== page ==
Most bird cages come with perches — when was the last time you saw a bird laying on its side? Perches enable your sun conure to sit, stand, groom themselves, play, take care of their foot health, and bite. Most of the time, bird parents should consider perches disposable items they’ll replace. 

Toys for a sun conure include ropes, foraging practice, ladders, bridges, wicker balls, and more. The most important factors in both perches and toys remain their material and engagement level. Choose things made out of a material your sun conures either can’t break off and swallow (and thereby make themselves sick) or that was designed to be consumed. Furthermore, change the orientation of the toys, perches, and decor in your conure’s cage periodically to give them more to explore.

Diet and Nutrition

Sun conures eat a relatively basic diet of pellets, fresh fruit, and fresh vegetables. Pellets can make up the majority of your sun conure’s diet. These professional-grade mixtures will provide your bird with the nutrients they need to keep growing. If you’re adopting a sun conure for the first time and wondering what to feed it, consider the following:

  • Are they moving to this diet from a primarily seed-based diet?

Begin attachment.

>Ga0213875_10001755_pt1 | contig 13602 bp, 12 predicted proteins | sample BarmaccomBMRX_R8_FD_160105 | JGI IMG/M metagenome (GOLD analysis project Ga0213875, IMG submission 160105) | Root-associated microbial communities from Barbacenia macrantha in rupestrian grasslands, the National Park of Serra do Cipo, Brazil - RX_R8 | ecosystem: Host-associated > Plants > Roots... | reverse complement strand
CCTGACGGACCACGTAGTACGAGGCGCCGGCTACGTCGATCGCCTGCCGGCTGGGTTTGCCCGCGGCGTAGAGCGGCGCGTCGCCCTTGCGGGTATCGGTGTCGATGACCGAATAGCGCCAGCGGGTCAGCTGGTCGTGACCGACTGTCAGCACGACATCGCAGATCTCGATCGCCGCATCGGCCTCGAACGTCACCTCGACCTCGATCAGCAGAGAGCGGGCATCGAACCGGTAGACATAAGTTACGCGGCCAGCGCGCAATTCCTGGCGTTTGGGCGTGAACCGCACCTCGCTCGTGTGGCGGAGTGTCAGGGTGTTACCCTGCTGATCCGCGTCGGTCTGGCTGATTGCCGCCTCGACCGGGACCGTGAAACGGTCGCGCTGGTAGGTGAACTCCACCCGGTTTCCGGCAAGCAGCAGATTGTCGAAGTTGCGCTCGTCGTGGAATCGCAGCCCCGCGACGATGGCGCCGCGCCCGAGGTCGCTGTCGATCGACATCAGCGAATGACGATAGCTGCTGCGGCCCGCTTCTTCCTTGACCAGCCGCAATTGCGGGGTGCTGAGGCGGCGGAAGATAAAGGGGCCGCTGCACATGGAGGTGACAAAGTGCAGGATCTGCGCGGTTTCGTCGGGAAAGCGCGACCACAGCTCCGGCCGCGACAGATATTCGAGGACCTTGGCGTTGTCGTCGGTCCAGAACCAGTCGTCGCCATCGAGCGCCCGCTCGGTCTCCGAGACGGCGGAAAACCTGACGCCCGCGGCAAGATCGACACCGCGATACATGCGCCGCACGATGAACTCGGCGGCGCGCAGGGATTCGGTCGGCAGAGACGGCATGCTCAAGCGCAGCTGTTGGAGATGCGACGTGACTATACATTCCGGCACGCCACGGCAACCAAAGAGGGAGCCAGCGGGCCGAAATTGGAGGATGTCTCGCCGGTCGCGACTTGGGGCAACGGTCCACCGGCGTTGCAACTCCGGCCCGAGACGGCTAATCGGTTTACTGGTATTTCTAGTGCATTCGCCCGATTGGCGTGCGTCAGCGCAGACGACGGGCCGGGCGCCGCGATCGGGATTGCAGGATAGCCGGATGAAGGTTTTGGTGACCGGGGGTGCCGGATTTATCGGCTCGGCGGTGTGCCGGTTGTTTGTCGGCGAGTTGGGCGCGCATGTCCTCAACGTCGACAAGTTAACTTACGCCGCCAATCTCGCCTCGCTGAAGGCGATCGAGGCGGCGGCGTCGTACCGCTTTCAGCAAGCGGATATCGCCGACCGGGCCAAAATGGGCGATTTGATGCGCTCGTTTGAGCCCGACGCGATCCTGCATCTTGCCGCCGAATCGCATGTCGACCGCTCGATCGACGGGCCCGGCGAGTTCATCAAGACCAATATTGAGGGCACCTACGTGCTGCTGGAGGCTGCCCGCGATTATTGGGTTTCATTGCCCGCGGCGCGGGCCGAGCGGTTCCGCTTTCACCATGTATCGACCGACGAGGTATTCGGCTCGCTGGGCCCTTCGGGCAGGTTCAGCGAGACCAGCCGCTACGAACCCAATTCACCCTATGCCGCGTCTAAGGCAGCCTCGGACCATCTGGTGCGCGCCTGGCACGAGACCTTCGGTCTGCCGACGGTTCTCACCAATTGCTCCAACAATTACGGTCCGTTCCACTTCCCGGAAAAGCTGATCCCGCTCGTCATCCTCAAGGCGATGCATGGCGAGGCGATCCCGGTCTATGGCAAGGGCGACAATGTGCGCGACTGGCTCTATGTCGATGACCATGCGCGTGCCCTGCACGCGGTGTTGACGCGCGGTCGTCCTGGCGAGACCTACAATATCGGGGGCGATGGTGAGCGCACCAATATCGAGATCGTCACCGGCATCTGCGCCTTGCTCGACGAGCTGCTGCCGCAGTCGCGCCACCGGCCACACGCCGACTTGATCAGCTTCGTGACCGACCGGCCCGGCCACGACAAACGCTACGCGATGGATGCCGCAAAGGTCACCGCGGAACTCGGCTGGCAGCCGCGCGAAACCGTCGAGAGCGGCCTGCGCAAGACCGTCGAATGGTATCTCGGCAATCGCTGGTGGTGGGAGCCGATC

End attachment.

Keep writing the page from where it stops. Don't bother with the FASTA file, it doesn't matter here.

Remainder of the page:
• Do they show interest in food?
  • How easy is this pellet shape for them to eat?

Pellets are the ideal diet for a sun conure, but it can be challenging to move a seed-eating mature conure to pellets right away. If you’re adopting a seed-eating conure, be sure to wean your conure slowly to the new food. 

Fresh fruits and vegetables can make up the remaining 20% to 25% of your sun conure’s diet. Just like any other pet, they deserve a treat every now and then! Steamed sweet potatoes, broccoli, fig, and cucumber are just a few of the many fresh produce sun conures can enjoy. Give these foods in moderation, though, as a tablespoon of them equates to a dinner-plate-sized serving for humans.

Treats for sun conures run the gamut of seeds, nuts, and human-grade produce listed above.

Your sun conure should always have fresh water available — ideally in more than one space. When serving food, offer your bird fresh water each morning. It’s also important to clean out your bird’s water and food bowls every day. Leftover vegetables or fruit may begin to spoil, and simply dumping out the refuse and refilling the bowl allows bacteria to grow.

Foods and Treats to Avoid